In July, NASA’s New Horizons spacecraft flew past Pluto, and scientists grasped at the opportunity to take some high resolution close-up shots of the dwarf planet before the probe flew off into interstellar space.
Slowly, the probe has been downlinking photographs that it took of the dwarf planet to scientists back on Earth, which you can imagine is a slow process being that the radio waves from the probe have to travel over 3 billion miles to get back here.
This Thursday, even more photographs were shared by NASA. These photographs, which are in full color, demonstrate the interestingly ‘scaly’ and ‘bumpy’ surface of Pluto. A lot of the detail that was seen was unexpected by the New Horizons team, as NASA noted in a public statement.
In one of the photos, the probe captured the transition from day to night; you can clearly see the line separating the light side of the dwarf planet, illuminated by the Sun, from the dark side, which faces away from the Sun. The geological features of this location on the dwarf planet are interesting because it shows a rough terrain up close, including some ridges:
“It’s a unique and perplexing landscape stretching over hundreds of miles,” said William McKinnon, New Horizons Geology, Geophysics and Imaging (GGI) team deputy lead from Washington University in St. Louis. “It looks more like tree bark or dragon scales than geology. This’ll really take time to figure out; maybe it’s some combination of internal tectonic forces and ice sublimation driven by Pluto’s faint sunlight.”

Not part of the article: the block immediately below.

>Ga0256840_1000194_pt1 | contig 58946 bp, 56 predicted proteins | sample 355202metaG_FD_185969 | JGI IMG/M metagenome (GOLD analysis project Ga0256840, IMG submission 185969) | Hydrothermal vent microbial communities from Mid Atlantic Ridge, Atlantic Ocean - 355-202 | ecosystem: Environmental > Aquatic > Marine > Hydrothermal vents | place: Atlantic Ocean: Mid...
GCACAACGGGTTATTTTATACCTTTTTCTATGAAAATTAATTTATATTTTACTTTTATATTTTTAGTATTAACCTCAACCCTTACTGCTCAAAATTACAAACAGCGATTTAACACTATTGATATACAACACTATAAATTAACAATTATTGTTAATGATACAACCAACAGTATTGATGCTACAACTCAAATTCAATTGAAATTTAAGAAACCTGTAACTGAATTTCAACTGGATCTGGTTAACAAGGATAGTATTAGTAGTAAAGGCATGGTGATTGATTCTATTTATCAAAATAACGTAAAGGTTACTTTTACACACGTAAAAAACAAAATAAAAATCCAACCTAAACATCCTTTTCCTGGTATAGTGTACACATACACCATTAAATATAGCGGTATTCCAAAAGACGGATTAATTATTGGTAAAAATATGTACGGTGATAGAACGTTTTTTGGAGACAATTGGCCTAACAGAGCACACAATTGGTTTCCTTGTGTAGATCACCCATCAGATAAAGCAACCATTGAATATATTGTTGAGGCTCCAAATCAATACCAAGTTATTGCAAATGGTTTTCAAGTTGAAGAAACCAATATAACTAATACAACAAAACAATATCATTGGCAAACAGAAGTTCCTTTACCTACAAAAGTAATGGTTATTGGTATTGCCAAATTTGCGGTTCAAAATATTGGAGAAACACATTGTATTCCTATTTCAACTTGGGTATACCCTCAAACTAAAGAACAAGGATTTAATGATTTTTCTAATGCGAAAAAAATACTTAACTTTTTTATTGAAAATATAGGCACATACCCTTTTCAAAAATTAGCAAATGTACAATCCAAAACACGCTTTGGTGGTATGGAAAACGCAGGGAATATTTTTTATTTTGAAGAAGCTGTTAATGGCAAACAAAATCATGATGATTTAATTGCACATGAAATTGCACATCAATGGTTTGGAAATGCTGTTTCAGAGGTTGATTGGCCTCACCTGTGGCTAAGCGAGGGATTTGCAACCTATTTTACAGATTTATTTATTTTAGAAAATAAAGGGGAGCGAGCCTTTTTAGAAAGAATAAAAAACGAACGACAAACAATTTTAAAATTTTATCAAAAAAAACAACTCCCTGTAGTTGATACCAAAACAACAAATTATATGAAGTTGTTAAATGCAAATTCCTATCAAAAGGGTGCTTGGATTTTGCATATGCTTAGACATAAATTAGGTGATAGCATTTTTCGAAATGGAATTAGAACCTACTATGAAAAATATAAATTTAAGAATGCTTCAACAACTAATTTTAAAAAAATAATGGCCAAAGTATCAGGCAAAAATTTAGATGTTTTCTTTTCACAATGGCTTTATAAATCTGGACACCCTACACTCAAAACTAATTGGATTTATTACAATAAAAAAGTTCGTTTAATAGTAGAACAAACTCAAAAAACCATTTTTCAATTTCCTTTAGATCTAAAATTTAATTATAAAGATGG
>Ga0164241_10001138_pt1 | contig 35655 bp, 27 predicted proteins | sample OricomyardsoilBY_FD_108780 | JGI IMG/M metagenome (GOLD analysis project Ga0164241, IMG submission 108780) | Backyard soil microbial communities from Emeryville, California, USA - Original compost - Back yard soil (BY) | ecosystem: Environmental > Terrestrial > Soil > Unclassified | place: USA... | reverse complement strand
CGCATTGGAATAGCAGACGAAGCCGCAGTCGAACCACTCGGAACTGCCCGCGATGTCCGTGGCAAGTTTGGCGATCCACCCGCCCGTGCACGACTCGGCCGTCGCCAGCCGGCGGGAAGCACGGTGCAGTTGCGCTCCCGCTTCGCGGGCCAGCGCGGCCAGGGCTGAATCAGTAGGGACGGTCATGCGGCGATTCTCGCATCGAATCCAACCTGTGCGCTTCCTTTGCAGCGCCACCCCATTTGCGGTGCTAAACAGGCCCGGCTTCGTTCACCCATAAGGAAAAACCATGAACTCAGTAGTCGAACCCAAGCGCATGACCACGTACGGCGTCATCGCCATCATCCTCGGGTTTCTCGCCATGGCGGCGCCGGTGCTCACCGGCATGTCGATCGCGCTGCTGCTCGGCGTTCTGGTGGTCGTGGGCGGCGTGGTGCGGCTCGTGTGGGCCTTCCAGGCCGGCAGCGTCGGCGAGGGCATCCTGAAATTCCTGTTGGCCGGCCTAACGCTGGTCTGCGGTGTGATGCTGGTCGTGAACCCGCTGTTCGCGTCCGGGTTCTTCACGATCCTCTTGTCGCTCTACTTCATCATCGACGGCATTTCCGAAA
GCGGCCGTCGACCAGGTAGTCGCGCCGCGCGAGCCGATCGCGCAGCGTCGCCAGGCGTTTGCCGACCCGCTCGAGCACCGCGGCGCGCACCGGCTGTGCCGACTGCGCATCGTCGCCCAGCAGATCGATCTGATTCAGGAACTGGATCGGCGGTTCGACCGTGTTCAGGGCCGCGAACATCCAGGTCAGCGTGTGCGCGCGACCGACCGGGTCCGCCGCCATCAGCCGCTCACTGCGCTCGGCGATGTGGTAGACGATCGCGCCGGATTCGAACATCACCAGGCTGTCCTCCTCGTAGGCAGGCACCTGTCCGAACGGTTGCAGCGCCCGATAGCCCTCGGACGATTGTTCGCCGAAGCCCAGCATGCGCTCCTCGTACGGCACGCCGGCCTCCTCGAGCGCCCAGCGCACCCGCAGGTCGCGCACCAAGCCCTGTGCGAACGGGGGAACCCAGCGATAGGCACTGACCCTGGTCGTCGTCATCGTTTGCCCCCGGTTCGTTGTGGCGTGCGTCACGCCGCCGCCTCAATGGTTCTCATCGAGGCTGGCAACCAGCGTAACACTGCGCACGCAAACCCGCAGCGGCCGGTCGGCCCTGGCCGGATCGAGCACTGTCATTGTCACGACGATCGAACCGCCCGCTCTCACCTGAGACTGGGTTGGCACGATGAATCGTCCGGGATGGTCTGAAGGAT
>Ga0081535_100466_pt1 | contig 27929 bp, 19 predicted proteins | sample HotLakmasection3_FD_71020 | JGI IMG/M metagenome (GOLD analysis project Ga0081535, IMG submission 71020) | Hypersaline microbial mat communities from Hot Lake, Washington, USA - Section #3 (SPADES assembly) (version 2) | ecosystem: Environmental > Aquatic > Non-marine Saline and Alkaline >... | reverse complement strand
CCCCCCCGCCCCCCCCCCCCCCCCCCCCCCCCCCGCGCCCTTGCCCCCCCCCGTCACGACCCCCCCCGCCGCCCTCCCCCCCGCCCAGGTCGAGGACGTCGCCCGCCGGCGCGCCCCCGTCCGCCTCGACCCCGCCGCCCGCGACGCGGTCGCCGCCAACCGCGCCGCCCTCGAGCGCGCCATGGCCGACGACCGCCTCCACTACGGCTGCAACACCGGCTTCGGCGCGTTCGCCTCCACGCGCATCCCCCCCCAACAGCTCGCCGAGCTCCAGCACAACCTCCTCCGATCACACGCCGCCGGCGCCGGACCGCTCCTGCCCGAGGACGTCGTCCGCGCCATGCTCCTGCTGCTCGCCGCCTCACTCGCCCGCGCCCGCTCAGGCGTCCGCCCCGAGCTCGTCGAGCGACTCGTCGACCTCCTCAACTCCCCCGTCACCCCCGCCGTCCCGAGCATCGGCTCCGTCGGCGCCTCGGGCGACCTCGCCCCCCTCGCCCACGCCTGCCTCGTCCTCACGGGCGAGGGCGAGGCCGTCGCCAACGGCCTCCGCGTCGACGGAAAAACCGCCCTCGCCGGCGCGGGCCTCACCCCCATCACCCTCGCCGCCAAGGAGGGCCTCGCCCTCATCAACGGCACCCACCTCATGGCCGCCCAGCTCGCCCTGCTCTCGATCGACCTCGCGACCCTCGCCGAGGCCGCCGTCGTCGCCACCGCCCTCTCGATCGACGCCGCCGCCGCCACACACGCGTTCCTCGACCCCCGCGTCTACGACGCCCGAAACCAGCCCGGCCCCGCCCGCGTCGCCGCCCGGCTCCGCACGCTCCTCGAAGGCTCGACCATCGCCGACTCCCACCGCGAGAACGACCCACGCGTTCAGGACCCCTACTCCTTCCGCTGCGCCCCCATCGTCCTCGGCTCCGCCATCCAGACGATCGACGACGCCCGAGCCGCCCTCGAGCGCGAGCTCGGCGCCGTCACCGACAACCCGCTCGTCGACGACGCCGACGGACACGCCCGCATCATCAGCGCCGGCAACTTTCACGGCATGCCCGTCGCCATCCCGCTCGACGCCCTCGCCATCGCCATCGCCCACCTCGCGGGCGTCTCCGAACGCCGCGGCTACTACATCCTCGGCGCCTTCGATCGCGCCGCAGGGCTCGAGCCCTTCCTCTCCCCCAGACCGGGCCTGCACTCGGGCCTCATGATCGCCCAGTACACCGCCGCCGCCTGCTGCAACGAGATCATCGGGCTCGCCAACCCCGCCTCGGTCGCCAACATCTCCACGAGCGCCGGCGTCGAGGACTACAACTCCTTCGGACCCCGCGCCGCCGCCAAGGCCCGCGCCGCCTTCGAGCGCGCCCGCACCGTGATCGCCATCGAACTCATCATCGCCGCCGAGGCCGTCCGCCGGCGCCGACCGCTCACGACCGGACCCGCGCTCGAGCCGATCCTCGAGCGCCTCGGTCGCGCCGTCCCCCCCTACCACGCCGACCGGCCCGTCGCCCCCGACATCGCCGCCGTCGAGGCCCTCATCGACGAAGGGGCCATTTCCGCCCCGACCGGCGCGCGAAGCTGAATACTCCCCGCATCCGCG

Below, an image taken with New Horizons’ wide-angle Multispectral Visual Imaging Camera (MVIC) shows off a very wide view of the dwarf planet in high detail:
Another image taken by New Horizons’ narrow-angle Long Range Reconnaissance Imager (LORRI) shows in detail the ‘scaly’ regions of the planet, which scientists believe are the result of “volatile ice” formations:
The final image released in the statement shows more of the ‘scaly’ surface, although this version shows the strange formations in the middle of a very smooth plain:
The years of formation effects on Pluto’s tantalizing surface have been very intriguing to see up close and learn about thus far, although New Horizons isn’t done downlinking data just yet. Currently, the spacecraft is headed into interstellar space, but before it gets there, NASA would like to get a closer look at a KBO (Kuiper Belt Object) known as 2014 MU69, which is about 1 billion miles further than Pluto.
Since the probe took a lot of images during its fly-by, you can expect to see a lot more of the dwarf planet in coming weeks.